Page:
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Every year around this time 3 Shades of Blue turnsto our favorite statistical mastermind,Professor DavidBerri of Southern Utah University and author of the successful book Wages of Wins: Taking Measure of Many Myths in Modern Sports, to discuss the Grizzlies season and why – if at all – the team’s fans should be optimistic about the future.

This past summer Prof. Berri along with Martin B. Schmidt releaseda 2nd book, Stumbling onWins, to great critical acclaim. The book expanded on many of the theories brought forth in the first book. Prof. Berri has been a passionate Detroit Lions fan for years so he can empathize with the plight of the Grizzlies faithful.

Without further ado here’s David.

Berri: Before I get to your questions, here is where the Memphis Grizzlies stand after 35 games (this is a website that can show you the team’s ranking after every game). The teams record is only 16-19. But when we turn to offensive and defensive efficiency, we see this team is better than their record suggests.

Currently the team is scoring 101.7 points per 100 possessions while only allowing 101.3. So the teams efficiency differential, or offensive efficiency minus defensive efficiency, is 0.4. Such a mark is consistent with a team that will win 42 games across an 82 game season. When we move from efficiency differential to Wins Produced (HERE is a guide to calculating this measure and HERE are some answers to frequently asked questions), we can see that virtually all of these wins as the following table illustrates — can be linked to the play of Zach Randolph, Rudy Gay, Mike Conley, and Marc Gasol. Of this quartet, three are offering more than they did last season. These changes will be discussed below.

Grizzlies Posit’n Min. WP48**
in Wins
Z. Randolph 4.27 1129 0.213 11.7 0.285 15.7 4.0
R Gay 3.16 1327 0.065 4.2 0.166 10.7 6.5
M Conley 1.00 1263 0.055 3.4 0.150 9.3 5.9
M Gasol 5.00 1138 0.178 9.9 0.114 6.3 -3.5
O.J. Mayo 2.00 996 0.081 3.9 0.044 2.1 -1.8
T Allen 1.21 442 0.143 3.1 0.079 1.7 -1.4
Dl Arthur 4.00 673 -0.020 -0.7 0.034 1.1 1.8
S Young 3.00 349 -0.013 -0.2 0.029 0.5 0.7
H Haddadi 5.00 27 -0.102 -0.1 0.344 0.5 0.6
D Carroll 3.00 20 -0.001 0.0 0.266 0.3 0.3
G Vasquez 2.00 349 -0.013* -0.2 -0.013 -0.2 0.0
A Law 1.00 94 0.068 0.3 -0.176 -0.8 -1.1
H Thabeet 5.00 230 0.084 0.9 -0.206 -2.3 -3.3
X Henry 2.46 487 -0.108* -2.6 -0.108 -2.6 0.0
TOTALS 33.7 42.3 8.6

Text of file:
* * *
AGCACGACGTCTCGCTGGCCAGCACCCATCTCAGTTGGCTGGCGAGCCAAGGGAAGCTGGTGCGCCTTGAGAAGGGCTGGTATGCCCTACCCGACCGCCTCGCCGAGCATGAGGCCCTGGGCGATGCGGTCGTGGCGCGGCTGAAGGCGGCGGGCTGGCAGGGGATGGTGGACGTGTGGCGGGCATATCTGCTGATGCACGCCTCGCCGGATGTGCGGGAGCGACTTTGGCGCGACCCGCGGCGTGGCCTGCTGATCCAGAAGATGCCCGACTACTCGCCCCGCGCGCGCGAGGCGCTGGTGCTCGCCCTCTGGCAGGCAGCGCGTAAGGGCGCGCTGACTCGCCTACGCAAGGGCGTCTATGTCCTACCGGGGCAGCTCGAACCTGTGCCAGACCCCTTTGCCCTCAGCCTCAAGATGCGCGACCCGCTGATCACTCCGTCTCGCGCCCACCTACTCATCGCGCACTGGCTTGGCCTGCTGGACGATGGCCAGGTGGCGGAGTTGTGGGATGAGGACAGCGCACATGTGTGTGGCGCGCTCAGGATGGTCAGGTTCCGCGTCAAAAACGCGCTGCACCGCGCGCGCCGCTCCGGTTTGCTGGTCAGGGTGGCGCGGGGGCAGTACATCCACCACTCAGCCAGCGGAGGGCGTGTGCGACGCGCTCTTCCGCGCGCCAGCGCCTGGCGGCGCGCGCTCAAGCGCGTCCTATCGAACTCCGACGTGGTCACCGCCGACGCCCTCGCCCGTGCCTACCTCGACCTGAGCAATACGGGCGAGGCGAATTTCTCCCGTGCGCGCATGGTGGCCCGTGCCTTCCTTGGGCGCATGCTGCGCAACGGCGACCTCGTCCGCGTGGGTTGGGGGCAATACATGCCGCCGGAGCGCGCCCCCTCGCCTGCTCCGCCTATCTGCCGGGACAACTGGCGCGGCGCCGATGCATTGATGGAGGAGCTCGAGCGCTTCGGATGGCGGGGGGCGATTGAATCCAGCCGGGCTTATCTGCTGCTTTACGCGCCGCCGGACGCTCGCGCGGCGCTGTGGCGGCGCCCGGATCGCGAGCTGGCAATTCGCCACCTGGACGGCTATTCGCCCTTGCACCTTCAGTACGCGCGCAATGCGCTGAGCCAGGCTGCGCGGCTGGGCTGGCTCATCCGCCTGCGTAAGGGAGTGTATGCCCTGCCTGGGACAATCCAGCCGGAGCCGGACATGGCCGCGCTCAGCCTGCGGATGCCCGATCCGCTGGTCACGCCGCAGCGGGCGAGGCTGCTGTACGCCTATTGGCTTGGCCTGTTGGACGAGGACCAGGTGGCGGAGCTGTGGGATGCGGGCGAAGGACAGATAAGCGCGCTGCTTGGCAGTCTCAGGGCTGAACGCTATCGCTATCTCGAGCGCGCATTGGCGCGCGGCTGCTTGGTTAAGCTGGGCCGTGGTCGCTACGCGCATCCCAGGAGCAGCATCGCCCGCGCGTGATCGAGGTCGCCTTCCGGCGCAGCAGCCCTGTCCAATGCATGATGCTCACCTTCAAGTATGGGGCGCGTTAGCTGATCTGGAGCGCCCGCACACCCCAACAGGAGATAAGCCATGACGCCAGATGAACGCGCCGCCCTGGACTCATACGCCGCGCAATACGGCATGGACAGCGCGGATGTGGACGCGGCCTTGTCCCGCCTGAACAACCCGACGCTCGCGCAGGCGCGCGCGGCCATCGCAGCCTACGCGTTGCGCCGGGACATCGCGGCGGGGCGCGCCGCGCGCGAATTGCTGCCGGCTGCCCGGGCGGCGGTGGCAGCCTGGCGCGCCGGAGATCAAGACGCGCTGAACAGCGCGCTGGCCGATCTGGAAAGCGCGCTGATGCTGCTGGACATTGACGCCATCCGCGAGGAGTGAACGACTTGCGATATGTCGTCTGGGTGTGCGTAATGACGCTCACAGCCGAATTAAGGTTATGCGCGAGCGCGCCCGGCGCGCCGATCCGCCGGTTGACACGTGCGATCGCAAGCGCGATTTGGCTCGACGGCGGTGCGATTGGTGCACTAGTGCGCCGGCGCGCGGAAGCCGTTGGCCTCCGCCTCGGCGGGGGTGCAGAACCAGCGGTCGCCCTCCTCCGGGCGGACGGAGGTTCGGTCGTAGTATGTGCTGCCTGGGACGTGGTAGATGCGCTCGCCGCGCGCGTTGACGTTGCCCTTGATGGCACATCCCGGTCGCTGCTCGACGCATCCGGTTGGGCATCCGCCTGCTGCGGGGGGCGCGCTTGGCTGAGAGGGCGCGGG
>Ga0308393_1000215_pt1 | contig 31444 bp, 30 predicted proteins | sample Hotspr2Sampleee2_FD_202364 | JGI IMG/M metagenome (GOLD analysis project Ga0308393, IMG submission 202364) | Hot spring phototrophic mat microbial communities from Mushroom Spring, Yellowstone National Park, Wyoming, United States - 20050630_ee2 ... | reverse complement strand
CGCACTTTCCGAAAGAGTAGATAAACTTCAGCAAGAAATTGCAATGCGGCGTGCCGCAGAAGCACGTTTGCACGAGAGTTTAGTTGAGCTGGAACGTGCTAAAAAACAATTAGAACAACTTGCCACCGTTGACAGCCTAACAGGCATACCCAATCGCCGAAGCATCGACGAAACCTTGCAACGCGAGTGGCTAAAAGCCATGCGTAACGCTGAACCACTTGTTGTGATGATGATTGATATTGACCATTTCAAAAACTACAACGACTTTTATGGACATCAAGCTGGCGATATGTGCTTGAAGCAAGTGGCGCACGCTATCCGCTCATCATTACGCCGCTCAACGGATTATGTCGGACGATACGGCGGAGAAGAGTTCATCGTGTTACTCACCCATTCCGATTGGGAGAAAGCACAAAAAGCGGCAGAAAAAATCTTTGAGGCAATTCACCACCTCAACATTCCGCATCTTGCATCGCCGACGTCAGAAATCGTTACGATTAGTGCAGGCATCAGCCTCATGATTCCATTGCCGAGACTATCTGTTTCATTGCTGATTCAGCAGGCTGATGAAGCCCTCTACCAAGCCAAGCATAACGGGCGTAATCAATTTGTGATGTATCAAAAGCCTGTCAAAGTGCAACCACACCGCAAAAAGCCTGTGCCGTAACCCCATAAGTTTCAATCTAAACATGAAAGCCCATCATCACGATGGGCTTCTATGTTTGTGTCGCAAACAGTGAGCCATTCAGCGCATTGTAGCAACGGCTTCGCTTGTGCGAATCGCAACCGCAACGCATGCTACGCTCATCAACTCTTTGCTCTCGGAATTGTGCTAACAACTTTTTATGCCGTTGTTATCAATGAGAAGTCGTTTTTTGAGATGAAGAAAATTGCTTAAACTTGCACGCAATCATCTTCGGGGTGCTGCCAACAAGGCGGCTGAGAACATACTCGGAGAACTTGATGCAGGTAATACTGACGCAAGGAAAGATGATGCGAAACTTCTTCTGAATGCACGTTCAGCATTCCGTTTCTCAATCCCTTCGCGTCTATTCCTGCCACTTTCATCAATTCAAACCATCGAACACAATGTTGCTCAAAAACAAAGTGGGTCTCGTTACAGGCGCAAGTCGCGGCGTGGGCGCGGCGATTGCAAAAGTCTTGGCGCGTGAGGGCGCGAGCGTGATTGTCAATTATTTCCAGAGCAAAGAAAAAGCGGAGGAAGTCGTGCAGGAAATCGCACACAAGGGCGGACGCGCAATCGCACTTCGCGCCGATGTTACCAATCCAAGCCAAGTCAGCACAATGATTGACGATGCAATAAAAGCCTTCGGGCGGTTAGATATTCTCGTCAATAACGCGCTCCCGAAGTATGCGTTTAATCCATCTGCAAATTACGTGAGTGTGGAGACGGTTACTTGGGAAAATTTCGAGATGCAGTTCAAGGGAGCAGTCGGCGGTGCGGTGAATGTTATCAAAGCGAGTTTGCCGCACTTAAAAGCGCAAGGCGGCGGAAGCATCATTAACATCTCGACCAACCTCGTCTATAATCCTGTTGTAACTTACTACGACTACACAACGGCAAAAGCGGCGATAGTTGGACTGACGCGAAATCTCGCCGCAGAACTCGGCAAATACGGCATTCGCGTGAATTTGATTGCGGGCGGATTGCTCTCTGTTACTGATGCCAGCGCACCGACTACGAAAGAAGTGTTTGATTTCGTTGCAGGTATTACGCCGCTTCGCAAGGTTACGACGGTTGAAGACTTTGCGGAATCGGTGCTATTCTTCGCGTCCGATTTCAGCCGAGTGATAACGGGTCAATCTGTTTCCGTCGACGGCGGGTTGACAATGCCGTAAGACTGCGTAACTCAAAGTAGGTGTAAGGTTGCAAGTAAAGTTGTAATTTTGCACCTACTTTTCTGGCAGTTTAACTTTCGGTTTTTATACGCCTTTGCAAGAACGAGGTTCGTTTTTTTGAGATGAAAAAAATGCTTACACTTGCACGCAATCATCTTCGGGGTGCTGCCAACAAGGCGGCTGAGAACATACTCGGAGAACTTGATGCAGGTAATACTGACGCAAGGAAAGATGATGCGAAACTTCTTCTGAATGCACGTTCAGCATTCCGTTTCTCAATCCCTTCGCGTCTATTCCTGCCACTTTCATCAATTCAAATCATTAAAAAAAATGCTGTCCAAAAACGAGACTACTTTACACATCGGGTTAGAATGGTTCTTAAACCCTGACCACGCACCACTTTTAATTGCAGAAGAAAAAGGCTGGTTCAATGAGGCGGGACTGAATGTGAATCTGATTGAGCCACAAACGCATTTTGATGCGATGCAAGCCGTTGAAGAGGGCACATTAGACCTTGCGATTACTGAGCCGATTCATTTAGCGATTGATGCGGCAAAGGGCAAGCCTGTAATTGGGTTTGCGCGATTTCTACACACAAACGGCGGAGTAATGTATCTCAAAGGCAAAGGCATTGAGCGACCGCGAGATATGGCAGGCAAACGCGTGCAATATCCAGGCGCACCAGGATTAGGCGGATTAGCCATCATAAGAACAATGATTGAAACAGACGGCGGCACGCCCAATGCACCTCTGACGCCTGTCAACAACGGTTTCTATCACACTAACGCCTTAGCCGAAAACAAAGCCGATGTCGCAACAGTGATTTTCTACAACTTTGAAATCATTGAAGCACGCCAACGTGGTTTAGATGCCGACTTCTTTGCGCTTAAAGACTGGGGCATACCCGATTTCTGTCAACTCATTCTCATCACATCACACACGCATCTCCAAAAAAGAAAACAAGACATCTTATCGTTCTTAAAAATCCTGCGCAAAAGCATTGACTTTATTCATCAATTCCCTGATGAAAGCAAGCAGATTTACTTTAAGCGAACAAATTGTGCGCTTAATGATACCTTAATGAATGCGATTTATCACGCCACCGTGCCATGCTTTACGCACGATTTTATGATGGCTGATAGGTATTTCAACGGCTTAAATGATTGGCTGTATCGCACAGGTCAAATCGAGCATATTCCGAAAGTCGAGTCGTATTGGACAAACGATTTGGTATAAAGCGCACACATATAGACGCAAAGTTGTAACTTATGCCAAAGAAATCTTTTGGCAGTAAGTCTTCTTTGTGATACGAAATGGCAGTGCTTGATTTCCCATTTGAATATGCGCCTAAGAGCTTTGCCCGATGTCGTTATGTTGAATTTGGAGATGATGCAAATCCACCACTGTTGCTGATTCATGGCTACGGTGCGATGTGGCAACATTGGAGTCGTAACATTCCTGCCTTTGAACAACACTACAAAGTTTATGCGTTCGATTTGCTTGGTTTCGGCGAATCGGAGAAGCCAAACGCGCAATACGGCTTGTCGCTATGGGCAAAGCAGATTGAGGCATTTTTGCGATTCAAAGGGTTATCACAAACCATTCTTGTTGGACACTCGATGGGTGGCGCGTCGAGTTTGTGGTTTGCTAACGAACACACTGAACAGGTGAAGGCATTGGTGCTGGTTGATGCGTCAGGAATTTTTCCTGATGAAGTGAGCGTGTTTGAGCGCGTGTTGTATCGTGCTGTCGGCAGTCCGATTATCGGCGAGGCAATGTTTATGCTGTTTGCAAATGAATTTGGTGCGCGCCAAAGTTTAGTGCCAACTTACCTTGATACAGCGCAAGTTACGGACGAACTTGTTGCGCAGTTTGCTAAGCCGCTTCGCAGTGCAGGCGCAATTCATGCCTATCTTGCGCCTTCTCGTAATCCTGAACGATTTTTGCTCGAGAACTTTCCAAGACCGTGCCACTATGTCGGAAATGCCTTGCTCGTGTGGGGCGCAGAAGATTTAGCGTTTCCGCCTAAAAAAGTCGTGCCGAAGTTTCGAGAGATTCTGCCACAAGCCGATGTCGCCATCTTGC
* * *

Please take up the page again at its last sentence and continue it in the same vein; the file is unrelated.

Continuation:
* – Rookie in 2010-11, so numbers from 2009-10 are the same as what we see in 2010-11**-WP48 in 2009-10 is calculated with per-minute performance in 2009-10 and position played in 2010-11*** – Projected Wins Produced is calculated by multiplying a players current WP by 82/35

3SOB: My first question has to do with the Miracle Mike Conley transformation. Here is a player who has been below average among his peers his entire career but is now well above average so far this season. The numbers speak for themselves in regards to his transformation but how common is it for a 4th year player to make this type of transformation?

Berri: Not sure I agree with the notion that Mike Conley has been below average his entire career. Certainly if you look at his rookie season and what he did last year, Conley was below average. But as the following table indicates, Conley was above average with respect to Win Score (the simplified version of Wins Produced) in 2008-09. In fact, his overall production this season is quite similar to what we saw two years ago. When we look the individual statistics, we do see that Conley has improved relative to 2008-09 — with respect to assists, steals, and getting to the free throw line. He is doing worse with respect to turnovers, rebounds, and shooting efficiency. Overall, though, he is about equal to what we saw two years ago. And that means he is an above average point guard who can get you some assists and steals; plus shoots efficiently without being overly prone to turnovers. He doesnt score much, but he certainly helps his team win.

Evaluating Mike Conley (after 34 games this season) Below Average Numbers in Red Numbers are per 48 minutesPoints-per-shot = [PTS-FTM]/FGAAdjusted Field Goal Percentage = PPS/2Net Possessions = Rebounds + Steals TurnoversWin Score (the simplified version of Wins Produced= PTS + REB + STL + *BLK + *AST FGA *FTA TO *PF

Statistic Avg
Points per shot 0.95 1.01 0.99 0.98
Adjusted Field Goal % 47.4% 50.3% 49.4% 49.1%
Free Throw % 0.79 0.82 0.74 0.75
Field Goal Attempts 15.8 14.0 15.5 15.2
Free Throw Attempts 4.3 3.8 3.5 4.5
Points Scored 18.4 17.1 17.9 18.3
Rebounds 4.7 5.3 3.6 4.2
Steals 2.0 1.7 2.0 2.6
Turnovers 3.4 2.7 3.2 3.4
Net Possessions 3.3 4.3 2.4 3.4
Blocked Shots 0.3 0.2 0.2 0.2
Assists 8.6 6.8 7.9 9.4
Personal Fouls 3.6 2.8 3.3 3.1
Win Score 6.3 7.6 5.5 7.5

3SOB: Conley signed a contract for $40 million over the next 5 years. Would you consider his wages justifiable based on this seasons play?
The NBA currently pays about $1.7 million per win. Memphis being a smaller market would prefer to pay a bit less than this amount. Conley, though, appears to be a bargain. Currently he is on pace to produce 9.7 wins this season. If Memphis was paying $1.7 million per win, Conley would be earning more than $16 million. The most his current contract calls for him to be paid is $9.7 million in 2015-16. So the Conley contract appears to make sense for the Grizzlies.